Two years into the implementation of the federal School Improvement Grant program, state officials are generally optimistic about its potential, but have a lot of ideas for perfecting it, according to a pair of reports released today by the Center on Education Policy, a research and advocacy organization in Washington.
A note on methodology: CEP already has done some of the best research available on the SIG program, which aims to help states turn around some of their lowest-performing schools. For this study, CEP surveyed 46 state Title I directors from November 2011 through January 2012.
The group also did some close “case-studies” of three very different states that are using a variety of school turnaround approaches: Idaho, Maryland, and Michigan. CEP interviewed 14 state and district officials and 21 principals, teachers, and other school staff.
Together, the reports provide some of the best insight yet into a program a very smart researcher once described to me as “a black hole.” The SIG effort got $3 billion—and a slew of new federal strings—under the American Recovery and Reinvestment Act, aka the stimulus. (For more background on SIG and its four models, which many education advocates see as inflexible and limiting, here.)
Some survey findings:
• State officials are largely happy with the most popular (and most flexible) of the program’s four turnaround models. More than half—26 of the 45 state Title I directors CEP surveyed said that the “transformation” model is effective at improving student achievement. That echoes similar findings in a report on the program by the Council of the Great City Schools, which represents urban districts.
• Title I directors are generally happy with the second-most popular model, too. Eighteen of the 29 states surveyed think that the “turnaround” model, which requires a school to replace half the teachers, will be effective.
• On an issue that’s gotten a lot of press lately, CEP found that most states, 32 of those surveyed, are contracting with outside providers to assist with SIG implementation. But they are split on whether getting outside help is a good way to improve schools. Fourteen states offer schools a list of “approved” external providers.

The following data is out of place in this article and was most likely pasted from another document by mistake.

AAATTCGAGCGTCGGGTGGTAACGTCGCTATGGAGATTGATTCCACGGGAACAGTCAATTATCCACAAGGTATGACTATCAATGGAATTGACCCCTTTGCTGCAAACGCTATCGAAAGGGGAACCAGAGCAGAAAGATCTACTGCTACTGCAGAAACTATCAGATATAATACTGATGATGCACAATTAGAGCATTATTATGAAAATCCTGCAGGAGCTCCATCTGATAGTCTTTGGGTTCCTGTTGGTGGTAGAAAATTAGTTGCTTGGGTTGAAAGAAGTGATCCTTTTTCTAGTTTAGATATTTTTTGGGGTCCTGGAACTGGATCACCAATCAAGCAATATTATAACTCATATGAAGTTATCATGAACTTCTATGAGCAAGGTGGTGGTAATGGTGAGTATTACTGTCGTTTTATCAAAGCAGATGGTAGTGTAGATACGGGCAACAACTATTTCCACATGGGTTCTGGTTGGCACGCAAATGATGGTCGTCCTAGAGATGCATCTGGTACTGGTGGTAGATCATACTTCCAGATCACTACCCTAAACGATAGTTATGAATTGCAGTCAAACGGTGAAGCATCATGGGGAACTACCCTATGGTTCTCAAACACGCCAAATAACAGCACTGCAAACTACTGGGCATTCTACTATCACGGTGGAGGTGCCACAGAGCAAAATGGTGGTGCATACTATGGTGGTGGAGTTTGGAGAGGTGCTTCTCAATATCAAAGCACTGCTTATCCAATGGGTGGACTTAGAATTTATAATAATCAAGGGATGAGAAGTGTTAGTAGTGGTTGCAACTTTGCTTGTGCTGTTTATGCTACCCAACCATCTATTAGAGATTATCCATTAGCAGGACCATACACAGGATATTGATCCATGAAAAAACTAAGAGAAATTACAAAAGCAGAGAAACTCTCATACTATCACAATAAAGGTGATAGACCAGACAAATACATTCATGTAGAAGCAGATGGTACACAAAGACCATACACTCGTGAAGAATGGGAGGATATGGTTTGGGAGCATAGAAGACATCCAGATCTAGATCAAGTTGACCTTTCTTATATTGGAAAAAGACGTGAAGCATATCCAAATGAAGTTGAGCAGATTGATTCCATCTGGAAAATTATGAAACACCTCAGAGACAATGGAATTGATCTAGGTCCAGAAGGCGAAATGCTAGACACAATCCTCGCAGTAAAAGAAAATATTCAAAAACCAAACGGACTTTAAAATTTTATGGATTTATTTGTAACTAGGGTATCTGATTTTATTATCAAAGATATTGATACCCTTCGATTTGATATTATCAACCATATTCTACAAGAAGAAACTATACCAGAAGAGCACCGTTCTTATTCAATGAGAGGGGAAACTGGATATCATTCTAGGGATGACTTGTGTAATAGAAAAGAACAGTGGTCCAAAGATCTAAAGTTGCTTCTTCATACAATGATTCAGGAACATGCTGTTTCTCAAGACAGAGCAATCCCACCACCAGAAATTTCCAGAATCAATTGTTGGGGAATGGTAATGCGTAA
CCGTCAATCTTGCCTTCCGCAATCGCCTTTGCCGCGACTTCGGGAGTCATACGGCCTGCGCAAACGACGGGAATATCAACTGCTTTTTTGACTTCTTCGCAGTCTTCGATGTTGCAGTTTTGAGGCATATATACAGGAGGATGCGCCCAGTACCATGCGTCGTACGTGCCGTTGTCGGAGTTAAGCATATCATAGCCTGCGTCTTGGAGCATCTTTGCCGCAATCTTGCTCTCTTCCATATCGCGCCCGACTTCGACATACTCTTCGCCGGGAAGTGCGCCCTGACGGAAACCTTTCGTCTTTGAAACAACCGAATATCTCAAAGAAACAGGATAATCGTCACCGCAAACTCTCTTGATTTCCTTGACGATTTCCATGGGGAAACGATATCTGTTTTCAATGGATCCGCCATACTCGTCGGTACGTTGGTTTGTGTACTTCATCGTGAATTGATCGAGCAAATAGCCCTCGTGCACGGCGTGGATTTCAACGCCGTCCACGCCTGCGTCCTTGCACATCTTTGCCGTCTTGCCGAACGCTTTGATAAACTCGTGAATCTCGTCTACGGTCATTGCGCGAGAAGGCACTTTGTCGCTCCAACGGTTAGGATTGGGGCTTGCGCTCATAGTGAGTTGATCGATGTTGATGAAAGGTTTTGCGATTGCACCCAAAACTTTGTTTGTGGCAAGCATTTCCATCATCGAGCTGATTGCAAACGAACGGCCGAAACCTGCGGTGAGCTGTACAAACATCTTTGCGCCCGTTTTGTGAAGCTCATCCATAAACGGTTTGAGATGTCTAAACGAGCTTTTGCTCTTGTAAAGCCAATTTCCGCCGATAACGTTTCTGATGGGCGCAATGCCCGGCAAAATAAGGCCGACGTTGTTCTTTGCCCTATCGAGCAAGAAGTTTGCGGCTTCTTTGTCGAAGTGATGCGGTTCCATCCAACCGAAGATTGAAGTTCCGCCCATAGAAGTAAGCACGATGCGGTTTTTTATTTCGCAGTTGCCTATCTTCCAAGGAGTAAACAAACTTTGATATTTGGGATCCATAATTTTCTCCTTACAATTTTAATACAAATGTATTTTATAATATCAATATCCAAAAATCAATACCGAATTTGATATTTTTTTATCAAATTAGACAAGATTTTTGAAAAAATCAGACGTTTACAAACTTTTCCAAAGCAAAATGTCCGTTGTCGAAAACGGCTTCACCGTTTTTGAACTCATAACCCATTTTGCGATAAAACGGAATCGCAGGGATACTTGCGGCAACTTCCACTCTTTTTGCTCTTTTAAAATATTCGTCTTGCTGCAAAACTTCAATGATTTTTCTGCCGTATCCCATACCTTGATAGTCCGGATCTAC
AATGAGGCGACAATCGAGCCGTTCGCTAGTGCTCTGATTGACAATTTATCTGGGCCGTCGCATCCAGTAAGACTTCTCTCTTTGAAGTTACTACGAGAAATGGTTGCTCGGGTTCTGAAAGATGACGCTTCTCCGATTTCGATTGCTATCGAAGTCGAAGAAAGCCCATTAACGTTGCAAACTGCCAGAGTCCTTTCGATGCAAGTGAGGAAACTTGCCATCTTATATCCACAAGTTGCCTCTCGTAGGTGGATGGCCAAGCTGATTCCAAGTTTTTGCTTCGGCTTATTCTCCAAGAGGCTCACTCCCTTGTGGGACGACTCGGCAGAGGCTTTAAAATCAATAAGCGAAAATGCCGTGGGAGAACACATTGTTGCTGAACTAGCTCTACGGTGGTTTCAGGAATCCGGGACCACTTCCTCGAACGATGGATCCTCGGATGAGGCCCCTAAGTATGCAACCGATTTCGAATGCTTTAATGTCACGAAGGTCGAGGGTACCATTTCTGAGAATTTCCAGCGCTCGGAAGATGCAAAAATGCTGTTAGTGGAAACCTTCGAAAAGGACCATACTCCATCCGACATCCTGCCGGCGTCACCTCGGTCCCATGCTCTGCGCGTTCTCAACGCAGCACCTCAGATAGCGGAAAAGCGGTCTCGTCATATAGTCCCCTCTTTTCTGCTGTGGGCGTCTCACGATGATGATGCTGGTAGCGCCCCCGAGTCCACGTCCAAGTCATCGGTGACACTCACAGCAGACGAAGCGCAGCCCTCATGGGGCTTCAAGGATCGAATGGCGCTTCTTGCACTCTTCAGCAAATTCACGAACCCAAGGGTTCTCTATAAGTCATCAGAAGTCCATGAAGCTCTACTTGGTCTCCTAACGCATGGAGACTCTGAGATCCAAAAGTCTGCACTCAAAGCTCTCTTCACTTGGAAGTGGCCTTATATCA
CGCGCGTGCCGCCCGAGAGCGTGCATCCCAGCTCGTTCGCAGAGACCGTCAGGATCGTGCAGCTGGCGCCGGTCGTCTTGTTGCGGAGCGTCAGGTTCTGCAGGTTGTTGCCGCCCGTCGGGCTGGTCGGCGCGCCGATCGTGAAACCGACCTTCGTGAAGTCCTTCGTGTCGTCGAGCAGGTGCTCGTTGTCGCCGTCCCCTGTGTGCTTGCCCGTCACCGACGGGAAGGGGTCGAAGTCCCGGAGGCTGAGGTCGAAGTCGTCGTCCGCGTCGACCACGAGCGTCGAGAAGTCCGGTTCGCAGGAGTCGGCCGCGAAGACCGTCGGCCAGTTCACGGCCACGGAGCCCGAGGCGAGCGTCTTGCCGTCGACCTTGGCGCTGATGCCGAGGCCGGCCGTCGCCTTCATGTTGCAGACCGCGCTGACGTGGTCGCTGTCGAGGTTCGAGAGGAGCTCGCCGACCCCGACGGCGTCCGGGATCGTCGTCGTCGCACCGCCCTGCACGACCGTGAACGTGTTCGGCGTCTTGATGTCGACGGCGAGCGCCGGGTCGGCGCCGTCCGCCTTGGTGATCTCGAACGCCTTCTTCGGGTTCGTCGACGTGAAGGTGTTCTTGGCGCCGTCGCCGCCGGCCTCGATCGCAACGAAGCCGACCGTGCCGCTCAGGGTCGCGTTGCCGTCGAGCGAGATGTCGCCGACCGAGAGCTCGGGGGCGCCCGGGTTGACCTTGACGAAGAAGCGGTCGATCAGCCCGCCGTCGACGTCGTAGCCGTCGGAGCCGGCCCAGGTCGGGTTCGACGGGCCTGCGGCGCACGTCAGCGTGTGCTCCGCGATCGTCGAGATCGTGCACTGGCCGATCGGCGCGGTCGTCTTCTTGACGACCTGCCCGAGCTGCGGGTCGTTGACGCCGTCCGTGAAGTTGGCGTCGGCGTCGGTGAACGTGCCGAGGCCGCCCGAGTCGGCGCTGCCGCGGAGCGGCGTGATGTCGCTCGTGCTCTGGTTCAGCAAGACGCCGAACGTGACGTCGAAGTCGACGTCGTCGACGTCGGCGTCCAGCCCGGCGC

• All four models call for replacing the principal unless that person has been on the job less than three years, and that’s been controversial. But a majority of state Title I directors using the seem to think that it’s a good policy. Twenty-five principals using the transformation model, and twenty-one principals using the turnaround model think that it’s been an effective strategy. And, despite all the problems with crafting new evaluation systems, 23 state officials think that works too, at least to some extent.
• Ten states reported that they pulled grants from one or two schools, for reasons including lack of fidelity to the SIG model, and a lack of progress on so-called “leading indicators” (researcher-speak for factors like teacher and student attendance rates, discipline, and truancy).
Some case-study findings:
• Maryland (a Race to the Top winner) and Michigan are generally more positive about the appropriateness of the SIG models than Idaho (a largely rural state). When the SIG rules first came out, there were a lot of complaints that they wouldn’t work for rural schools.
• Michigan and Idaho felt that there wasn’t nearly enough of an emphasis on district capacity building in the SIG framework.
• All three states want to see some changes to the program. Maryland, which is using part of its Race to the Top grant to provide social services, would like to see more emphasis on how non-academic factors can impact student achievement. Michigan wants to be able to fund more schools, for a longer amount of time. And Idaho felt the program provided grants that were too big for schools, for too short a time period.
• All three states said the human resources aspect of SIG—finding new teachers, principals, and other staff—is tough. Michigan, in particular, isn’t a fan of the requirement for getting rid of the principal and sought a waiver from the U.S. Department of Education to tweak it. The request was denied.
The reports comes on the heels of Secretary of Education Arne Duncan announcing some promising—but preliminary—findings about the program’s potential impact on student achievement.